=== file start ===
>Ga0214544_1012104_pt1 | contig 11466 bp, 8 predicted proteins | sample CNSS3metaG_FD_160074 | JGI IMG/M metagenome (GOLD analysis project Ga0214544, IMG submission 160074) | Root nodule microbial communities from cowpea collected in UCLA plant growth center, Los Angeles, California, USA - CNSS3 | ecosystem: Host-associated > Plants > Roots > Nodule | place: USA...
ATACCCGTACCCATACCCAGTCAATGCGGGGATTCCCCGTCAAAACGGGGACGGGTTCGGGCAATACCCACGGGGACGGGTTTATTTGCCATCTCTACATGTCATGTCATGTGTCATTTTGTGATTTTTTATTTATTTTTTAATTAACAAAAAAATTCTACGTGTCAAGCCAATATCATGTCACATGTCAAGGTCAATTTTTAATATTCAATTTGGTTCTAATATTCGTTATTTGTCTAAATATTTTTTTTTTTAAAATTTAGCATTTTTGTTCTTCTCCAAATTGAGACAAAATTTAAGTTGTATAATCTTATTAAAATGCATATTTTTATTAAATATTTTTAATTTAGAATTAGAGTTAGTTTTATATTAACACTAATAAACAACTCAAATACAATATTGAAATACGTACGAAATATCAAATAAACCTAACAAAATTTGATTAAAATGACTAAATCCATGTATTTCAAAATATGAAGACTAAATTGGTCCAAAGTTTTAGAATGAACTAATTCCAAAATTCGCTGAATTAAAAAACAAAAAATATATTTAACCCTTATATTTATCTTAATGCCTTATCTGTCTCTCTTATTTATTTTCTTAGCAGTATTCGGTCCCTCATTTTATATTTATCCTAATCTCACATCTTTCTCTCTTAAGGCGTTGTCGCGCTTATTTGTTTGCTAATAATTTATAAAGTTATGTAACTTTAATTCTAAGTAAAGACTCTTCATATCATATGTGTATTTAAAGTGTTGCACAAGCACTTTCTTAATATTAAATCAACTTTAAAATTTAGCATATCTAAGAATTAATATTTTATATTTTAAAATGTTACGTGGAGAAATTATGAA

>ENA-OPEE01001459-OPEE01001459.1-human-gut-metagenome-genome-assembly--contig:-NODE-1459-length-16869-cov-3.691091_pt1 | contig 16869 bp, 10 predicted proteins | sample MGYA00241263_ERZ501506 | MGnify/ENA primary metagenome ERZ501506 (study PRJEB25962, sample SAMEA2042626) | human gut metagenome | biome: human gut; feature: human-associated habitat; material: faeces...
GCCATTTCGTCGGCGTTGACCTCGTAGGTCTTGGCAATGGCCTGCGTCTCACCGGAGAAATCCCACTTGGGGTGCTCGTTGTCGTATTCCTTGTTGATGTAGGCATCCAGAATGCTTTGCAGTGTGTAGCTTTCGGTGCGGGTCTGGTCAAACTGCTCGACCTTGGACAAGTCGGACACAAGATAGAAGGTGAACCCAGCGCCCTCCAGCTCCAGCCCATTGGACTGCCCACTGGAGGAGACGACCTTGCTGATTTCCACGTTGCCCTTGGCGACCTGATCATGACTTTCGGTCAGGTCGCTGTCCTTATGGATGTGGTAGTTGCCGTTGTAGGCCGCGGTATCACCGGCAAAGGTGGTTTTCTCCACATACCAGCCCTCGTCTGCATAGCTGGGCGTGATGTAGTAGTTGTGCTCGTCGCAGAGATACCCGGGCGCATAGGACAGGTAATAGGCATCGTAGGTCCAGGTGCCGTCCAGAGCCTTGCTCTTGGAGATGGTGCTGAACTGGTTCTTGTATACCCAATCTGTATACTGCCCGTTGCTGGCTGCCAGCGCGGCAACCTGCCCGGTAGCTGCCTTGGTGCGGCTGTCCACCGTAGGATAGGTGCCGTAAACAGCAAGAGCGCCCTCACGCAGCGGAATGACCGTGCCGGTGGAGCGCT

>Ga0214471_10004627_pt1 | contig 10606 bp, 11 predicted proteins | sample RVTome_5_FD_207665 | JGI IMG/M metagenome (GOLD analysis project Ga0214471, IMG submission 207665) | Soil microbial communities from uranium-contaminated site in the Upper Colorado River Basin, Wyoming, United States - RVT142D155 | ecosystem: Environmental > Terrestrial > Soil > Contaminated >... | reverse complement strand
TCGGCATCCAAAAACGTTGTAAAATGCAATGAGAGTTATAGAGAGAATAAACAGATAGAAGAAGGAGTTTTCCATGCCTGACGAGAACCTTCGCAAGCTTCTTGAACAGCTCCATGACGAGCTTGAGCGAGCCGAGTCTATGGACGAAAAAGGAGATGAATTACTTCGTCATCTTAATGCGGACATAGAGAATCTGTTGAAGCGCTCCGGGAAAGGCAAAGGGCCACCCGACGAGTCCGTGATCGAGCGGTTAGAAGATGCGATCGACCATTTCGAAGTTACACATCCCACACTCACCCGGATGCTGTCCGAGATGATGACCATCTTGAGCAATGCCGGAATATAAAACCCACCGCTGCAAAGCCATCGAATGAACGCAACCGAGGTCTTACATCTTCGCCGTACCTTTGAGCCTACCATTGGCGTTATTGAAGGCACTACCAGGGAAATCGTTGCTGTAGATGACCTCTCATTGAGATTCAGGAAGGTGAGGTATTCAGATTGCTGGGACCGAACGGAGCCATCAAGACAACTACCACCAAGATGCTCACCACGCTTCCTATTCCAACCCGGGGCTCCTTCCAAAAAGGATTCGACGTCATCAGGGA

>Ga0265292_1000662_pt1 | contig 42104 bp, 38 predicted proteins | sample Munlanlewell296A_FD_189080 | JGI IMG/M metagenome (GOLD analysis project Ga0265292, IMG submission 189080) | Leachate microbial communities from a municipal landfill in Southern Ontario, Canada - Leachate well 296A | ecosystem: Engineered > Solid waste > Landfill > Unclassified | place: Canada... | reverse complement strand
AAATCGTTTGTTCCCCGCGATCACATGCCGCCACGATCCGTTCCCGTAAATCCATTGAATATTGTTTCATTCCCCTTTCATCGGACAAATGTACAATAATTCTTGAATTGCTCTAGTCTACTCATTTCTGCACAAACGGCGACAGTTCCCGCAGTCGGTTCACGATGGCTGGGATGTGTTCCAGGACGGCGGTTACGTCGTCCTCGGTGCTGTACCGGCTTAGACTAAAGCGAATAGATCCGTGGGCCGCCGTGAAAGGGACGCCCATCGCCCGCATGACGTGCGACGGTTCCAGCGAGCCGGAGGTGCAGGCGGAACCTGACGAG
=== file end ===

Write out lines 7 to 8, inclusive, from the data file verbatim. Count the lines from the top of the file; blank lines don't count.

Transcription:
>Ga0265292_1000662_pt1 | contig 42104 bp, 38 predicted proteins | sample Munlanlewell296A_FD_189080 | JGI IMG/M metagenome (GOLD analysis project Ga0265292, IMG submission 189080) | Leachate microbial communities from a municipal landfill in Southern Ontario, Canada - Leachate well 296A | ecosystem: Engineered > Solid waste > Landfill > Unclassified | place: Canada... | reverse complement strand
AAATCGTTTGTTCCCCGCGATCACATGCCGCCACGATCCGTTCCCGTAAATCCATTGAATATTGTTTCATTCCCCTTTCATCGGACAAATGTACAATAATTCTTGAATTGCTCTAGTCTACTCATTTCTGCACAAACGGCGACAGTTCCCGCAGTCGGTTCACGATGGCTGGGATGTGTTCCAGGACGGCGGTTACGTCGTCCTCGGTGCTGTACCGGCTTAGACTAAAGCGAATAGATCCGTGGGCCGCCGTGAAAGGGACGCCCATCGCCCGCATGACGTGCGACGGTTCCAGCGAGCCGGAGGTGCAGGCGGAACCTGACGAG